“You can pretend to be something other than who you are but eventually you will run out of energy to continue, because that's not authentically you.”
“When you do not seek or need external approval, you are at your most powerful.”
The other weekend, I decided to get ahead of my social media postings and spent hours creating content for Transformation Tuesdays, Mythbuster Mondays, and the like. Because I only know how to put my signature videos together using iPhone apps, that meant hours staring at my phone. By Sunday night, my eyes physically hurt from those hours without adequate blinking. Several applications of lubricating eyedrops and I was good as new. But there's another syndrome that stems from social media that is more difficult to manage: old fashioned insecurity.
If you view enough postings from other aesthetic practices, you'll get the impression that:
• Everyone buys every new device sooner than you do
• Everyone gets more “Best of” and “Top” awards than you do
• Everyone else's practices run seamlessly even on weekends
• Everyone is more successful than you are.
In essence, you return to the teenage state of mind when you were certain everyone else was more popular and had more fun than you did and everything would be fine as long as you could just do what they did.
Intellectually, adults understand that social media shows a well curated, filtered view of life. We tell the teenagers in our lives to ignore it because it isn't reality. But if we are honest with ourselves, we do the same thing. And the results can be equally devastating. Why? They feed our deepest insecurity: We will never be good enough. Mix in the financial and psychological pressures from industry, the marketplace, regulatory agencies, and patients, and you have a recipe for dissatisfaction for burnout.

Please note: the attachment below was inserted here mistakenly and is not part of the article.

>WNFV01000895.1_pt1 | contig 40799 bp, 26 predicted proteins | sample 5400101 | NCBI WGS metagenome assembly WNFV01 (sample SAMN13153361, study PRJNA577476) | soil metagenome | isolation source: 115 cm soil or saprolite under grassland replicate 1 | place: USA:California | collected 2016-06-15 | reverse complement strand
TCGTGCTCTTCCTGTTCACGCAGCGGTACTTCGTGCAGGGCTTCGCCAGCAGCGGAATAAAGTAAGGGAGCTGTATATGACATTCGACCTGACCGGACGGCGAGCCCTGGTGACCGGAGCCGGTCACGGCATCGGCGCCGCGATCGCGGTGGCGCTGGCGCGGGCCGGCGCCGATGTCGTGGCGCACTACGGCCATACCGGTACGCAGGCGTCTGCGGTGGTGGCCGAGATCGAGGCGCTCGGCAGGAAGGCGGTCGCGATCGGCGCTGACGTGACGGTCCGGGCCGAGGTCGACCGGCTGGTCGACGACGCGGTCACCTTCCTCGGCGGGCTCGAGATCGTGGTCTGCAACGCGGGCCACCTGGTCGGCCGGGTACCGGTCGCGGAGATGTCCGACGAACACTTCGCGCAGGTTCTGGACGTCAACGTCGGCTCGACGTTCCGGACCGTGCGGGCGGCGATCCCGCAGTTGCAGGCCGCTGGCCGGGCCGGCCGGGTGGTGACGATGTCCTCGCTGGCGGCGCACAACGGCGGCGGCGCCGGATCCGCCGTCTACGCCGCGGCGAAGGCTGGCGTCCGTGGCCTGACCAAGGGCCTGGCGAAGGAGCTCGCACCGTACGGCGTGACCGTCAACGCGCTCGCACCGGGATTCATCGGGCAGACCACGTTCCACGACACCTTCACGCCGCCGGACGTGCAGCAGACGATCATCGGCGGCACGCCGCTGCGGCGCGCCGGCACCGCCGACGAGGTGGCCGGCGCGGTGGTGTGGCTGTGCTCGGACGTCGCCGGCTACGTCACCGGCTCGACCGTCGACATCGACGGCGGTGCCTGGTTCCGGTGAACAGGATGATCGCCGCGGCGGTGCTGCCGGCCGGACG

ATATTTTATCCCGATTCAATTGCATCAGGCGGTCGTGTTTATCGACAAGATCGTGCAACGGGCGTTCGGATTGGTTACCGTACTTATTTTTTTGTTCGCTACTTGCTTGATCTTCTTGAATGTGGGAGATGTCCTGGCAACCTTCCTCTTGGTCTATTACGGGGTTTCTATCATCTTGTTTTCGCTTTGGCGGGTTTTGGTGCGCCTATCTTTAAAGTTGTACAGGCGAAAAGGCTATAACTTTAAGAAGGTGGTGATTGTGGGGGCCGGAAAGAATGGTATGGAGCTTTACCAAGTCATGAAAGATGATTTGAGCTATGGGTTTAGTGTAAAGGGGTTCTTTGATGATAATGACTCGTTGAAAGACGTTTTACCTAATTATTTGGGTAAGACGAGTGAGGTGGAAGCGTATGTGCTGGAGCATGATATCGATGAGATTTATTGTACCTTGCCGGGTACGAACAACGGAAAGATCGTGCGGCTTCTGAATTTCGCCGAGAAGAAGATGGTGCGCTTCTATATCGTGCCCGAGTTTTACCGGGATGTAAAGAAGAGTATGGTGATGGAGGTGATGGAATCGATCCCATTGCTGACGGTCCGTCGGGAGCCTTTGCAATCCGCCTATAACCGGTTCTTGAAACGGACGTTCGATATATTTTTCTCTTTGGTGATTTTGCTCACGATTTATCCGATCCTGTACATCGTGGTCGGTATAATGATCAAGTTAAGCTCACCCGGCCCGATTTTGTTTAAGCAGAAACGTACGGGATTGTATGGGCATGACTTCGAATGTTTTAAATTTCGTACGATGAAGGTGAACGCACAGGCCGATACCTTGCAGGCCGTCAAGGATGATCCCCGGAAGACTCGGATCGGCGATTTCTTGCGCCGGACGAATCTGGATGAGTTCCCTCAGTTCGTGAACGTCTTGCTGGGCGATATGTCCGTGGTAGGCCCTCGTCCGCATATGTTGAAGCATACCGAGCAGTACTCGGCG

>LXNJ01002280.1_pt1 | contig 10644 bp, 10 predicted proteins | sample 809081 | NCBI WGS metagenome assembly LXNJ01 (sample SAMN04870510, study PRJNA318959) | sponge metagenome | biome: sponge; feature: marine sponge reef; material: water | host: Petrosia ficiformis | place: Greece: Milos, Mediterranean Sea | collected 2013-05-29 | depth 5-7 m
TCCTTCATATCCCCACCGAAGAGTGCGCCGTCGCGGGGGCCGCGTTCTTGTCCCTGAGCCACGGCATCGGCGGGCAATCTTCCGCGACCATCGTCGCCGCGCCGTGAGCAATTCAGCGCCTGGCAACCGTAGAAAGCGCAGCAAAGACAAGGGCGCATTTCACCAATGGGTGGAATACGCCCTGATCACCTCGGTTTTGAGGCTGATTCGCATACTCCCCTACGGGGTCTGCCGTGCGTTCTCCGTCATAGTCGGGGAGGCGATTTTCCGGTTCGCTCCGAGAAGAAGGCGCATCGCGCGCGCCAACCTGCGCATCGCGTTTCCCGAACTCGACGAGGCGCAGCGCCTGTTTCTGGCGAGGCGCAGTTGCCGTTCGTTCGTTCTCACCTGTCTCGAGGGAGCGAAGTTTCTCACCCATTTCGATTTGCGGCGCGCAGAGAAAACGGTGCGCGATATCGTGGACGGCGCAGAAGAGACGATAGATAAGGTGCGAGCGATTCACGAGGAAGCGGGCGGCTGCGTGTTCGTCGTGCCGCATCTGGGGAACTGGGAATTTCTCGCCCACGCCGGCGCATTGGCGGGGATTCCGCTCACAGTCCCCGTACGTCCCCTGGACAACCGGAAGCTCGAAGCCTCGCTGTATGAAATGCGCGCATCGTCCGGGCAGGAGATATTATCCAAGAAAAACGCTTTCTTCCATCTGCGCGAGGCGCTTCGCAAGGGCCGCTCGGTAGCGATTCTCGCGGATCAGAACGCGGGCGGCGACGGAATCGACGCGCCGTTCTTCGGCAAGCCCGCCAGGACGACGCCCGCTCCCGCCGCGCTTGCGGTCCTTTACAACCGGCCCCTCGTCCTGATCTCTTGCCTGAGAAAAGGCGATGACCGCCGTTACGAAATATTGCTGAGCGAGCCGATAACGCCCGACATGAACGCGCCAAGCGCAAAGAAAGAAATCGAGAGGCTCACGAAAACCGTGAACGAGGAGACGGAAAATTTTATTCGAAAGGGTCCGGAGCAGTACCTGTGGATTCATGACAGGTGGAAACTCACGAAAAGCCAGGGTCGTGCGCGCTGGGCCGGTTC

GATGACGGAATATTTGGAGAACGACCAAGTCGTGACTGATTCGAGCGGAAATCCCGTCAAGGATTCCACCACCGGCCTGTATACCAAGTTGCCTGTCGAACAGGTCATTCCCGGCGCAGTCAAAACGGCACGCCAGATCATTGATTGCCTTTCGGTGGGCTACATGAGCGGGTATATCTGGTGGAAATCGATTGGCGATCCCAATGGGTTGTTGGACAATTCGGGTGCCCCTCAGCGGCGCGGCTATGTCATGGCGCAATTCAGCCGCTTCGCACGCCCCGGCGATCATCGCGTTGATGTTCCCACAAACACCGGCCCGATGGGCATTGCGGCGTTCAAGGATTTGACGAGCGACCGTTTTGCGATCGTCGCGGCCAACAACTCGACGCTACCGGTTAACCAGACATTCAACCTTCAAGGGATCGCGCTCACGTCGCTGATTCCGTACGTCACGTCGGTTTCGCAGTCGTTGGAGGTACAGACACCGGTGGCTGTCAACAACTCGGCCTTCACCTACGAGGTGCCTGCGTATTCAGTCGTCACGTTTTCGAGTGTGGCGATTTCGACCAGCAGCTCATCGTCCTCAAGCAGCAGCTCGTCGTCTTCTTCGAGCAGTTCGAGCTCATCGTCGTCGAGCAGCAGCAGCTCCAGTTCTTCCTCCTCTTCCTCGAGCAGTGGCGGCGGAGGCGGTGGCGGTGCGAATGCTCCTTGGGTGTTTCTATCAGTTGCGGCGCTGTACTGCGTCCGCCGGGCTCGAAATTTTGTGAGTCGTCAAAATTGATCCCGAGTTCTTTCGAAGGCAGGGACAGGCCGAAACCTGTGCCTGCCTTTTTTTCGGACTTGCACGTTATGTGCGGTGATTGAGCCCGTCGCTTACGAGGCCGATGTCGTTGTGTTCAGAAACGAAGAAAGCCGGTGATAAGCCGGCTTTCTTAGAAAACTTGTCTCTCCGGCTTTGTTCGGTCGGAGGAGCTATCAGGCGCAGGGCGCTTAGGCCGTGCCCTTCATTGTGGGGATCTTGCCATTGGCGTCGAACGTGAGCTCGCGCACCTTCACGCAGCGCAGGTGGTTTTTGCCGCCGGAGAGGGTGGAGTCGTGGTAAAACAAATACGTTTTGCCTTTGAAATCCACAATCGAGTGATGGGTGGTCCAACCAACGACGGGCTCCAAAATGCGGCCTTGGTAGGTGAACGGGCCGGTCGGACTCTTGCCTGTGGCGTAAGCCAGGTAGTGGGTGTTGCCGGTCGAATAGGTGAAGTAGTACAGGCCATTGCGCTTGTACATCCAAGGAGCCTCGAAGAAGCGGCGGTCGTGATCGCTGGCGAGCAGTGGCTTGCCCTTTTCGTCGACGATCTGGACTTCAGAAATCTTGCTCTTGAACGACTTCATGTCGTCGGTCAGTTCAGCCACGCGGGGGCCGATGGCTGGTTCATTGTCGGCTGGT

How do we protect ourselves? By remaining true to our authentic selves. I know it sounds “New age” “self-helpy”—the antithesis of most physicians' training and inclination. But stop and think about it. When have you made the worst decisions in your practice? For me, it was when I made a decision based on other people. An associate said she liked a particular device, and my colleagues were all racing to make purchases by end of year, so I bought it…and it sits unused.
When have I made the best decisions? When I followed my instincts about what felt good for me. Leaving my university practice, deciding to limit my private practice to what I do, i.e. aesthetics, and jumping all in on a major renovation have been life altering. I go to work calmer and happier and leave each day more satisfied. And my attitude spreads to my staff, patients, family, and friends.
So read and post and read some more. But take it all in with a grain of salt. And if you start to feel the peer pressure, stop, breath, and think about what you'd tell a teen: “If everyone jumped off a bridge, would you?” And “social media is not reality”.
Popeye the Sailor said, “I yam what I yam.” Be true to who y'are and be happy.
—Heidi A. Waldorf, MD
Co-Chief Medical Editor